A Block II GPS satellite
Mission type Navigation
Operator US Air Force
COSPAR ID 1990-008A
SATCAT № 20452
Mission duration 7.5 years (planned)[1]
Spacecraft properties
Spacecraft type GPS Block II[1]
Manufacturer Rockwell[1]
Launch mass 840 kilograms (1,850 lb)[2]
Start of mission
Launch date 24 January 1990, 22:55:01 (1990-01-24T22:55:01Z) UTC
Rocket Delta II 6925,[3] D191[3]
Launch site Cape Canaveral LC-17A[3]
End of mission
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Orbital parameters
Reference system Geocentric
Regime Medium Earth
Perigee 20,087 kilometres (12,481 mi)[4]
Apogee 20,275 kilometres (12,598 mi)[4]
Inclination 54.6 degrees[4]
Period 717.92 minutes[4]

USA-50, also known as GPS II-6 and GPS SVN-18, was an American navigation satellite which formed part of the Global Positioning System. It was the sixth of nine Block II GPS satellites to be launched, which were the first operational GPS satellites to fly.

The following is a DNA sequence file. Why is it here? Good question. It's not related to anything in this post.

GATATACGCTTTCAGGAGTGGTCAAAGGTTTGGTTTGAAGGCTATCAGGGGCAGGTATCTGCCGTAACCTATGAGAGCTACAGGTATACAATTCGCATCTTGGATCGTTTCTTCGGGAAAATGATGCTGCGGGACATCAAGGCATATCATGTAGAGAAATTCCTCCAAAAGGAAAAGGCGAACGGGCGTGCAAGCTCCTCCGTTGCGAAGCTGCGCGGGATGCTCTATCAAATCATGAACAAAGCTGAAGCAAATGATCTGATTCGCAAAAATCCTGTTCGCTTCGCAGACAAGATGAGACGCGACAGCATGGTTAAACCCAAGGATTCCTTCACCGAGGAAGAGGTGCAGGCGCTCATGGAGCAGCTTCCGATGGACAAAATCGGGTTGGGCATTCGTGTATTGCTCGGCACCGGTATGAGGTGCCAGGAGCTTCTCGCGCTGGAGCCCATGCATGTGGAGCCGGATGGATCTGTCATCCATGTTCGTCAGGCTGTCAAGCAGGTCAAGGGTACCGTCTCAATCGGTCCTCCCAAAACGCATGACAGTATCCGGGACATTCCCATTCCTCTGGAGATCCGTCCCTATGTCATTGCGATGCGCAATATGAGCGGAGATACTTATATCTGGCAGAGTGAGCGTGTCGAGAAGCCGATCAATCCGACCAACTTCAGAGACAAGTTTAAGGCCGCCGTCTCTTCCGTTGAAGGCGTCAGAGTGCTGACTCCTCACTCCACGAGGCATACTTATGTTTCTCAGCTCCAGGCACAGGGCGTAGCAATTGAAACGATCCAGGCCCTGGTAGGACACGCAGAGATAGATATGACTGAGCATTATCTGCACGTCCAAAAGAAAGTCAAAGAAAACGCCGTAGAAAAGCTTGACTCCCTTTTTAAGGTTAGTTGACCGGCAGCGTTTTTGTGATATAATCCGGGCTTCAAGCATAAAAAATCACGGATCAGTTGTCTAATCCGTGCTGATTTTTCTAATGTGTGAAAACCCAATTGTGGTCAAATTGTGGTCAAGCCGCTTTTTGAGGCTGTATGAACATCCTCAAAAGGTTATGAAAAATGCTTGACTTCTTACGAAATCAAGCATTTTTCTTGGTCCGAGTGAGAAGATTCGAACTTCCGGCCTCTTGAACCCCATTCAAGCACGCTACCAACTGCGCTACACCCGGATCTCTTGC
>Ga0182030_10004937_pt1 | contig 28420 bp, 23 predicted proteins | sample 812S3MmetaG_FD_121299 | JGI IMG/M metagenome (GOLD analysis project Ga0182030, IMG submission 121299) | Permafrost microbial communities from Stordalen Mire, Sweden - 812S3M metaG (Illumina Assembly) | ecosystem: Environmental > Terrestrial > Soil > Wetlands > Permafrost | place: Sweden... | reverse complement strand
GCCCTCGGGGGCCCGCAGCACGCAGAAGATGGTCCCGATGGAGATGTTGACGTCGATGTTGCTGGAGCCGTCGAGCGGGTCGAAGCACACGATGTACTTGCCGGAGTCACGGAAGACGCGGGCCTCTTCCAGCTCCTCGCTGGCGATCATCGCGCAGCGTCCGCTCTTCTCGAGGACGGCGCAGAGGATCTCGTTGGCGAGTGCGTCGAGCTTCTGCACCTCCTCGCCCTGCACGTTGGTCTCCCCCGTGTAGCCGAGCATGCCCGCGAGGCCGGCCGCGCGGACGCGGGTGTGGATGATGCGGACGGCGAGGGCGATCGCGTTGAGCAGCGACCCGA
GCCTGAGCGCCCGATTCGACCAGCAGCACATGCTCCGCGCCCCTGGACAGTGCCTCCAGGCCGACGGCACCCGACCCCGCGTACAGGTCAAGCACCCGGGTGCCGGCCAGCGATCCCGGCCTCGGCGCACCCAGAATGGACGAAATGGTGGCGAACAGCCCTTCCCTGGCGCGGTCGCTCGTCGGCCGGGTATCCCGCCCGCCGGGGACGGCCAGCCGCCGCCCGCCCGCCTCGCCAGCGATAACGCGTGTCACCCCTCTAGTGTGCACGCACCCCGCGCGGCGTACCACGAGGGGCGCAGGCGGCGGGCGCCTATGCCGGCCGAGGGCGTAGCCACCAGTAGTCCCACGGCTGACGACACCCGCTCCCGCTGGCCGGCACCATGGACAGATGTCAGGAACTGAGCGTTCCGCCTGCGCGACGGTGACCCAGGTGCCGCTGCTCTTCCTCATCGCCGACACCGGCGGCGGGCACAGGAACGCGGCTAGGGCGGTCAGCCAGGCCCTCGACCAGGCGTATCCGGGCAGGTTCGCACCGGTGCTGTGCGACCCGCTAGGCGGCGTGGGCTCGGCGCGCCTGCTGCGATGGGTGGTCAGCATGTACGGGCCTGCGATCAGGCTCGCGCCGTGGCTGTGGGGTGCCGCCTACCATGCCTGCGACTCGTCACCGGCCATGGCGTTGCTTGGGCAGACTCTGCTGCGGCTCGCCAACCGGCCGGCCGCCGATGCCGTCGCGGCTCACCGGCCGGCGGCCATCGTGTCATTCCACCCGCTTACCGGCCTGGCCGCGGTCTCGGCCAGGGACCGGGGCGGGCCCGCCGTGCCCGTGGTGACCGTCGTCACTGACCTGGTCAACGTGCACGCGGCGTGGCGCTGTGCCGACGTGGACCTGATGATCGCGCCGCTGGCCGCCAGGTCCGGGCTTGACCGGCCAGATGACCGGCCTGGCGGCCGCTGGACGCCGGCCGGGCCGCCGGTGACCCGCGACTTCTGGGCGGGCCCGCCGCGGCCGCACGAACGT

USA-50 was launched at 22:55:01 UTC on 24 January 1990, atop a Delta II carrier rocket, flight number D191, flying in the 6925 configuration.[3] The launch took place from Launch Complex 17A at the Cape Canaveral Air Force Station,[5] and placed USA-50 into a transfer orbit. The satellite raised itself into medium Earth orbit using a Star-37XFP apogee motor.[1]

On 25 February 1990, USA-50 was in an orbit with a perigee of 20,087 kilometres (12,481 mi), an apogee of 20,275 kilometres (12,598 mi), a period of 717.92 minutes, and 54.6 degrees of inclination to the equator.[4] The satellite had a mass of 840 kilograms (1,850 lb), and generated 710 watts of power.[2] It had a design life of 7.5 years,[1] and was retired from service on 18 August 2000.


  1. ^ a b c d e Krebs, Gunter. "GPS-2 (Navstar-2)". Gunter's Space Page. Retrieved 10 July 2012. 
  2. ^ a b "Navstar 2-06". US National Space Science Data Center. Retrieved 10 July 2012. 
  3. ^ a b c d McDowell, Jonathan. "Launch Log". Jonathan's Space Page. Retrieved 10 July 2012. 
  4. ^ a b c d e McDowell, Jonathan. "Satellite Catalog". Jonathan's Space Page. Retrieved 10 July 2012. 
  5. ^ McDowell, Jonathan. "Launch List". Launch Vehicle Database. Jonathan's Space Page. Retrieved 10 July 2012.